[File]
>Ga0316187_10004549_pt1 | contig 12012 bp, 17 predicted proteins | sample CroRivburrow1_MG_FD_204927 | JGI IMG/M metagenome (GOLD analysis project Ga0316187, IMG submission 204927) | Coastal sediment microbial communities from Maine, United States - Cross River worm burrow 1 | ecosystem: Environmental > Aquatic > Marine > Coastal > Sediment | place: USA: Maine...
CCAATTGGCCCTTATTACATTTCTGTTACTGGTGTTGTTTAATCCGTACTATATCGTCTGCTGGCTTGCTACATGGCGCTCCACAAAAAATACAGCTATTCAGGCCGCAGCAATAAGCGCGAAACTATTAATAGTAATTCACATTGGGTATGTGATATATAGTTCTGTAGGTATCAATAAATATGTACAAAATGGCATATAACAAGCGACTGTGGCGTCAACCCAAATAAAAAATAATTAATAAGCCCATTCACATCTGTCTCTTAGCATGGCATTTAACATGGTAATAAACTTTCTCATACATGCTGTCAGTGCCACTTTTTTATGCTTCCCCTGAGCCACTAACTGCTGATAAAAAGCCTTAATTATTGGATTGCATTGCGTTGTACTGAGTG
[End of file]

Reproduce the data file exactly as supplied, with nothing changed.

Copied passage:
>Ga0316187_10004549_pt1 | contig 12012 bp, 17 predicted proteins | sample CroRivburrow1_MG_FD_204927 | JGI IMG/M metagenome (GOLD analysis project Ga0316187, IMG submission 204927) | Coastal sediment microbial communities from Maine, United States - Cross River worm burrow 1 | ecosystem: Environmental > Aquatic > Marine > Coastal > Sediment | place: USA: Maine...
CCAATTGGCCCTTATTACATTTCTGTTACTGGTGTTGTTTAATCCGTACTATATCGTCTGCTGGCTTGCTACATGGCGCTCCACAAAAAATACAGCTATTCAGGCCGCAGCAATAAGCGCGAAACTATTAATAGTAATTCACATTGGGTATGTGATATATAGTTCTGTAGGTATCAATAAATATGTACAAAATGGCATATAACAAGCGACTGTGGCGTCAACCCAAATAAAAAATAATTAATAAGCCCATTCACATCTGTCTCTTAGCATGGCATTTAACATGGTAATAAACTTTCTCATACATGCTGTCAGTGCCACTTTTTTATGCTTCCCCTGAGCCACTAACTGCTGATAAAAAGCCTTAATTATTGGATTGCATTGCGTTGTACTGAGTG